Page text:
Encouragingly enough, Alhaji Mohammed Alkali is a uniquely talented administrator, widely acclaimed for his defiant battles with obstinate challenges. His consociates’ mouth that the MD/CEO   does not shudder or contemplate surrender on any challenge until he conquers the obstacle and snatches success.

Ab initio, Alkali knew that a savior in the neighborhood would not be noticed until he announces his presence. Therefore, the NEDC -MD’s first area of concentration was the engagement of the various communities in the Northeast on sensitization of indigenes on the prevalence of fleeing remnants of Boko Haram insurgents in their midst and how to dismantle unexploded landmines in their communities after the Military’s complete subjugation of the cursed jihadist campaigners’.

Selected persons across communities in the Northeast region in the Boko Haram worse hit states were selected and trained to lead the battle of disabling unexploded landmines. The idea captured the mindset of an administrator perfectly conversant with the preliminary rudiments of his job

The NEDC boss has launched and progressively pursued the agenda of Education Endowment Fund , which has engaged over 20,000 beneficiaries annually to enable them access academic and professional capacity training and  development in diverse fields of human endeavors. It has further sparked the anger of Boko Haramists, a sect stridently opposed to western education.  Alkali has courageously dared their gods!

Therefore, the commission disburses yearly scholarship for students in the region, which is more than the annual education budgets of most states in the federation. The drag net of the scholarship scheme covers over thousands of students from bachelor’s degree to doctor of philosophy degrees.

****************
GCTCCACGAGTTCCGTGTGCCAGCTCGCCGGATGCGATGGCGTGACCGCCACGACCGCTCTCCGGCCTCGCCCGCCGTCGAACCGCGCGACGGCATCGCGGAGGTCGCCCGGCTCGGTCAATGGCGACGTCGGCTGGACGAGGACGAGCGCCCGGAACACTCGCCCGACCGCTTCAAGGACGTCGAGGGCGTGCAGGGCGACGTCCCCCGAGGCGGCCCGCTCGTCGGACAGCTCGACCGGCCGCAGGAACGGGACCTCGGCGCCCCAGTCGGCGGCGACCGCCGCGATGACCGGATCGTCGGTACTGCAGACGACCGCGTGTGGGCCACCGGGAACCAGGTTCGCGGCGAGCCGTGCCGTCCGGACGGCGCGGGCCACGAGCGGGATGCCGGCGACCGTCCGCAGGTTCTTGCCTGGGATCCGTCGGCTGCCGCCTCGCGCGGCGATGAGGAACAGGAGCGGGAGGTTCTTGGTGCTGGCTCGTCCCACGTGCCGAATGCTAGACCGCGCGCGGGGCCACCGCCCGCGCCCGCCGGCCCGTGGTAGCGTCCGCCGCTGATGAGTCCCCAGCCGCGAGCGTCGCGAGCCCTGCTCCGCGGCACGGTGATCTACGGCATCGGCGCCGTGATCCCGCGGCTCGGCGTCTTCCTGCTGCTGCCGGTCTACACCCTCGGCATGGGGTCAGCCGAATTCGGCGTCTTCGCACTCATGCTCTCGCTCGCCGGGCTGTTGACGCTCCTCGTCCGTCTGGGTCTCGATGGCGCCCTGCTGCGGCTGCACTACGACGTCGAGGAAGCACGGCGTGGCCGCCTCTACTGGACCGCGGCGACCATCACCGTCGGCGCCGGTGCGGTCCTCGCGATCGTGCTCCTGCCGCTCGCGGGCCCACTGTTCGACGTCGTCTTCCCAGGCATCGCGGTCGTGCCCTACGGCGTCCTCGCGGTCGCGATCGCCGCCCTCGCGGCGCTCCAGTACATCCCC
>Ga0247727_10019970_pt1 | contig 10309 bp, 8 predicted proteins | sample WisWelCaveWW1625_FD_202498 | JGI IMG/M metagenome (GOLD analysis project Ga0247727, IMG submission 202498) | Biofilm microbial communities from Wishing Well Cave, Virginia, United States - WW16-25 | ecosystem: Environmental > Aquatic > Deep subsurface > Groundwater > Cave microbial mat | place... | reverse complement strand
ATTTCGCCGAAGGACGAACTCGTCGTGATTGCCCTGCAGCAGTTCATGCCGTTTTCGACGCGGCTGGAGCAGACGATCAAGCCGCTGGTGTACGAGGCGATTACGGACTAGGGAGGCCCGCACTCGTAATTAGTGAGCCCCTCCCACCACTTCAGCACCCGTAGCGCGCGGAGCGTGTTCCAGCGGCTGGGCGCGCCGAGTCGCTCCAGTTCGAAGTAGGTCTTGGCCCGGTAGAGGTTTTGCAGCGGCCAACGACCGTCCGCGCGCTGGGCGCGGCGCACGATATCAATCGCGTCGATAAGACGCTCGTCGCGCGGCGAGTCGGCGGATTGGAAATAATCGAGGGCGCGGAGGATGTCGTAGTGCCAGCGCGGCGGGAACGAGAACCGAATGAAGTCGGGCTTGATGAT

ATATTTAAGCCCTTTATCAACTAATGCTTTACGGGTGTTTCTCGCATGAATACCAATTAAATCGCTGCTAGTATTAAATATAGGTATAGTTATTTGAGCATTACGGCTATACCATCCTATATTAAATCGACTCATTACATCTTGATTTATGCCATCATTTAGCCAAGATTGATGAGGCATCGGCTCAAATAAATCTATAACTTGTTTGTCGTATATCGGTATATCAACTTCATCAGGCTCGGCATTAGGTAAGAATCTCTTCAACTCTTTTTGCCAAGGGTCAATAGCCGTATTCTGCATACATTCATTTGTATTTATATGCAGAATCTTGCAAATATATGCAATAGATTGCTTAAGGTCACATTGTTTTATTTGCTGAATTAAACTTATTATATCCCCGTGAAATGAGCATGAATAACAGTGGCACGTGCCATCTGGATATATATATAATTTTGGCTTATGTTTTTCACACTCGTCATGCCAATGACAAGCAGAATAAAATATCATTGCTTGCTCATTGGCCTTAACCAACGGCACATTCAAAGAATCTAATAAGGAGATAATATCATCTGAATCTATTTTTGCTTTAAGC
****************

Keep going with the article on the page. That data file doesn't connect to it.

Added to it, the NEDC has implemented the rehabilitation of drinking water and sanitation facilities in states of the Northeast Nigeria pinned down by insurgency. It is part of NEDC’s Multisectoral Crisis Recovery Project (MCRP) with the support of the World Bank. The MD/CEO, Alkali is steadily surmounting these challenges because for every kobo into the commission’s coffers, there are human upliftment projects to justify it.

So, within three years, the NEDC has implemented humanitarian reliefs projects totaling 1, 310 under the ambitious scheme of “Rapid Response Intervention” (RRI) in all the 112 local governments of the Northeast region.  Humanity survives on food and it is the basic traditional occupation of people of the Northeast. But Boko Haram insurgency pierced it badly resulting in the massive hunger and starvation in the land.

A sensitive Alkali’s focal agenda as NEDC boss has restored it. The commission has funded the implementation of   an “Integrated Agriculture Programme,’ (IAP) under the broad umbrella of RRI, which yearly provides agricultural machinery and equipment, seeds, fertilizers, agrochemicals and extension services logistics vehicles from NEDC’s funds.

It has bolstered the production capacity of small-holder farmers in Northeast region, and boosted economies of families, which are currently regaining their lost farming treasures and domestic food sustenance. The NEDC sees it as a sacred obligation of the holistic rebuilding agenda of the Northeast region.  Annually, the NEDC funds the IAP scheme in each of the 112 LGAs in the Northeast with N50 million.